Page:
Reviewer: Yeo Han Hwee
Review of Book 1 of 3:
In screenwriting there is a narrative structure sometimes called “the traveller” or “the journey”. What it means is that we follow a person who undergoes a journey of discovery (into a new country, sub-culture etc) and we see and experience things and events through his/her perspective.
This is what Neil Humphreys has done in Notes “From An Even Smaller Island” (hereafter referred to as “Notes”). An Englishman from the working class suburb of Dagenham in East London, he first came to Singapore in 1996 and worked as a speech/drama teacher and a sports journalist. Unlike most expats, though, he stayed in Toa Payoh and has mixed and socialized with mostly HDB heartlanders.
“Notes” is Humphreys’ love letter to Singapore. First published in 2001, it caused a bit of a stir and topped the bestseller list. It is part memoir of his stay in the Little Red Dot – he recounts going to watch “Army Daze: The Movie”; gets lost while trekking at Bukit Timah Nature Reserve; and how aghast he was when a drunken Aussie tries to chat up his girlfriend (in front of him).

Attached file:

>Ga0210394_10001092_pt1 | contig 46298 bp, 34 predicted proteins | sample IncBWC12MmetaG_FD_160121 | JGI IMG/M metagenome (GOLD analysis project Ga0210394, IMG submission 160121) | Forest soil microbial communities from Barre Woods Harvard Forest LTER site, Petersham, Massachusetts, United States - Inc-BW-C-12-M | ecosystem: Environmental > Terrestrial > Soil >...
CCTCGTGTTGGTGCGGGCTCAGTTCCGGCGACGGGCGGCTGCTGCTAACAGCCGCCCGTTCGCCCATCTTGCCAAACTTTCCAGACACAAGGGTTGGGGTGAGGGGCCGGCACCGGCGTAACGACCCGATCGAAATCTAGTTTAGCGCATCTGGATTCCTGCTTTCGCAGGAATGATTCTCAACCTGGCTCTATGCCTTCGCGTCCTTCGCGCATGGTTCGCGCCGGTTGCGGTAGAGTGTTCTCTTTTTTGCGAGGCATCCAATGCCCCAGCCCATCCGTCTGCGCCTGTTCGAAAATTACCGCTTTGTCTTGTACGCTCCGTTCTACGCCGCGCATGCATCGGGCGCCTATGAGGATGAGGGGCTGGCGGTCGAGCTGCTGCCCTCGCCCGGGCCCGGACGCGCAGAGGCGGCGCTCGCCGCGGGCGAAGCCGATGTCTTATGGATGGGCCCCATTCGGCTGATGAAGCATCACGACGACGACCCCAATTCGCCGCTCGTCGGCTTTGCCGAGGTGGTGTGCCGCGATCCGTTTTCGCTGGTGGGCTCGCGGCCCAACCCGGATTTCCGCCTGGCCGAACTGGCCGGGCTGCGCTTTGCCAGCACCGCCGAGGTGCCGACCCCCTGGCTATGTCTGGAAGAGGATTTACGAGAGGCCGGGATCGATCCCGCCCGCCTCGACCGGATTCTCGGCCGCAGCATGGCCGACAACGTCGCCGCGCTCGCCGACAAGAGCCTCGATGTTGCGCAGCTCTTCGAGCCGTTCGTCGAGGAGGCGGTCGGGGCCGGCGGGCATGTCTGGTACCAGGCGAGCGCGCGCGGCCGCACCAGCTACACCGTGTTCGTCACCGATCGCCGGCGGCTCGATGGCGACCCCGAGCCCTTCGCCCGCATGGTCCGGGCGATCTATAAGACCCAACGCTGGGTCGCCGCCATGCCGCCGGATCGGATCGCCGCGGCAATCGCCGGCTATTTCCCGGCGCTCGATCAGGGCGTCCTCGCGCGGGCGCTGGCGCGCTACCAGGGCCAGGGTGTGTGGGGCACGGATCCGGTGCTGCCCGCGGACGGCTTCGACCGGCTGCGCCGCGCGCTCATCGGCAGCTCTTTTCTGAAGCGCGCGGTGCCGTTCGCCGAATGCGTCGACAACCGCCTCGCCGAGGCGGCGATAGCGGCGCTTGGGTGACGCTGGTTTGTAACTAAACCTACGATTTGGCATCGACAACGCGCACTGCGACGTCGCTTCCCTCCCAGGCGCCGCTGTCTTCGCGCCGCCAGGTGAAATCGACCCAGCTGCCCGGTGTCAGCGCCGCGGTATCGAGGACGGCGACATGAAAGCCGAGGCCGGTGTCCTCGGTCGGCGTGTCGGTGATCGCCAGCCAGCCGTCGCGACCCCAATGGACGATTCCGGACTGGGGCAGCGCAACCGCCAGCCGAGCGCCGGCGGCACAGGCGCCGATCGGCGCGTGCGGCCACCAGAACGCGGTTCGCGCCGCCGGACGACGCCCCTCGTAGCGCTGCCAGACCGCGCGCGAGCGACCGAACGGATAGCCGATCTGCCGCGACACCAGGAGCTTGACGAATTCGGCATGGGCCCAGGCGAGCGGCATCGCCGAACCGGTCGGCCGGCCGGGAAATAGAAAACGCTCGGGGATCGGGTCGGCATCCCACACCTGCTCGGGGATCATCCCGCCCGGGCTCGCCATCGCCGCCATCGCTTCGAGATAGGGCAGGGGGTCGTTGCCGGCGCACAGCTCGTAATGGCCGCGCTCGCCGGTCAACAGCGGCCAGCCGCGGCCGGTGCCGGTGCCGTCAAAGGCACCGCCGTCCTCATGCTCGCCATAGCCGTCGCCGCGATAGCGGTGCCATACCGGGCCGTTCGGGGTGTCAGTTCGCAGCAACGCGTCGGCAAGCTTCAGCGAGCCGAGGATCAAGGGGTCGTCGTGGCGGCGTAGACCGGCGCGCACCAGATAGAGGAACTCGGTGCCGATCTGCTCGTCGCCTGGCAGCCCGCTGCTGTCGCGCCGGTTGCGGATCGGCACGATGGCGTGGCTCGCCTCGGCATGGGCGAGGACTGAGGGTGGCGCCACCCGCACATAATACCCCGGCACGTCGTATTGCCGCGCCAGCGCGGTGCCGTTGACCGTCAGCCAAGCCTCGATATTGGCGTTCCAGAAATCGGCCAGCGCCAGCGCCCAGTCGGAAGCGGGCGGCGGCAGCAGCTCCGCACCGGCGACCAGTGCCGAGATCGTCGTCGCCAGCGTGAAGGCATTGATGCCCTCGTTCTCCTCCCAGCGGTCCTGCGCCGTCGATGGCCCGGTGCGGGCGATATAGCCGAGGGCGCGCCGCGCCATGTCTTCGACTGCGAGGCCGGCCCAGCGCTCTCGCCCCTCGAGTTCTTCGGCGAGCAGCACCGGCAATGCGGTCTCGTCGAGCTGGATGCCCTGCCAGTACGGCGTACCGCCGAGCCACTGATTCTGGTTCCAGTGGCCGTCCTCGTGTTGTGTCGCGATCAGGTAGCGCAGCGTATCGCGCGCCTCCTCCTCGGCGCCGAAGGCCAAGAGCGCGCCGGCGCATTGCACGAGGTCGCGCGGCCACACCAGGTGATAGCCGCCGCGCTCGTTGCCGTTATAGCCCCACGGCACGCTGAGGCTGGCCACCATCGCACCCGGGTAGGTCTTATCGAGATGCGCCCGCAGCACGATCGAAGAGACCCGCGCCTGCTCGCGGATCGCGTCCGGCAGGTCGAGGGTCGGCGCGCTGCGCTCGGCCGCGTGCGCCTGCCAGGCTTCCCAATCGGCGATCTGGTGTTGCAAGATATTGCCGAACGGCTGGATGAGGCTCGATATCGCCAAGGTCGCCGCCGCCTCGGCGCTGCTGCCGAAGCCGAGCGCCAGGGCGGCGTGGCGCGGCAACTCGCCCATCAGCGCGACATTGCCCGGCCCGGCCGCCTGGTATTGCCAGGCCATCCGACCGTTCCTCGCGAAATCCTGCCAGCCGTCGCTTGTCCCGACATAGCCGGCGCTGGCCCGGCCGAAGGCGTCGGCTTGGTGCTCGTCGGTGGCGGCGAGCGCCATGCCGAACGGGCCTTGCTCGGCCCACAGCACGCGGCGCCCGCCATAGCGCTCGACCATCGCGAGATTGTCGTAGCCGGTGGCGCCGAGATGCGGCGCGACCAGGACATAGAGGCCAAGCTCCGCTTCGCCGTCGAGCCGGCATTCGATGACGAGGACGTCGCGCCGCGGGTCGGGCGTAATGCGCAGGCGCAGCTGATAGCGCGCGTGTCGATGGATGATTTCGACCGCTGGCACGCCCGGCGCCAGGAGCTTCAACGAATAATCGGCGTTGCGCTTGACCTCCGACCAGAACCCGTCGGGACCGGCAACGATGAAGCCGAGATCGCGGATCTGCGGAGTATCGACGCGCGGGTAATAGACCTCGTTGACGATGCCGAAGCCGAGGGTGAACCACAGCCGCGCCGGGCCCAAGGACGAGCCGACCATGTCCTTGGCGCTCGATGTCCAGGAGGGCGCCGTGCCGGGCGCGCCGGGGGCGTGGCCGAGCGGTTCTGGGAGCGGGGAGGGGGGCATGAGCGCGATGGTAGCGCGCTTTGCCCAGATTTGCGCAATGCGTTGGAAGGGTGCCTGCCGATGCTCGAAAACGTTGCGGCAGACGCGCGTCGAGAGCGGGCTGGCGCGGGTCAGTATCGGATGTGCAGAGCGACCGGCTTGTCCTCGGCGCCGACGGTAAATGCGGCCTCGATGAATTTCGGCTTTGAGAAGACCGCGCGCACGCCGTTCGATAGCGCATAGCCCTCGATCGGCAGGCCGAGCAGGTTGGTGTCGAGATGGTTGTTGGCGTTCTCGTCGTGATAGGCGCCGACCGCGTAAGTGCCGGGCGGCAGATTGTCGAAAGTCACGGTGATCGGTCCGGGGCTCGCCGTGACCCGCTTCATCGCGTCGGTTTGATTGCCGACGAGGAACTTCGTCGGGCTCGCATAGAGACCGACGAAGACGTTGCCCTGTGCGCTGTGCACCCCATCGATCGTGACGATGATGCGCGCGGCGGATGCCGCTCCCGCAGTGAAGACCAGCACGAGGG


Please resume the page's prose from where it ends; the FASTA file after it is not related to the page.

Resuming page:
“Notes” is also part cultural observation and examination of Singapore. Humphreys examines many facets of Singapore life and behaviour that we regard as normal or not given much thought – eccentric uncles and aunties wandering the corridors of HDB estates; supporting local football; how overworked Singaporean students are; and materialism in Singapore culture. There is also the de rigueur nod to hawker food, criticizing the absolutely stifling humidity, his struggles with Singlish, and encounters with strange taxi drivers.
The book is at its best when he writes honestly about his opinions and what he sees (the good and the bad). The man has good insights. But admittedly, he has to walk a fine line. Humphreys is well aware of cultural sensitivities and wants to be diplomatic. When he criticizes an aspect of Singapore culture (a lot of his observations are still valid), He makes sure to contrast his experience with what he would likely encounter back in England. He clearly loved his time in Singapore and makes sure the reader is well aware that his criticism comes from a place of affection and respect.
Some of the references and jokes are outdated, but this is to be expected as it was published almost 15 years ago. He peppers his writing with expletives, which will amuse some people and irritate others. He goes for the “Cockney cheeky chappie” tone and mixes in a lot of British self-deprecating humour. Overall, Humphreys writes in a fast paced, lively and witty style and “Notes” is an easy, fun read.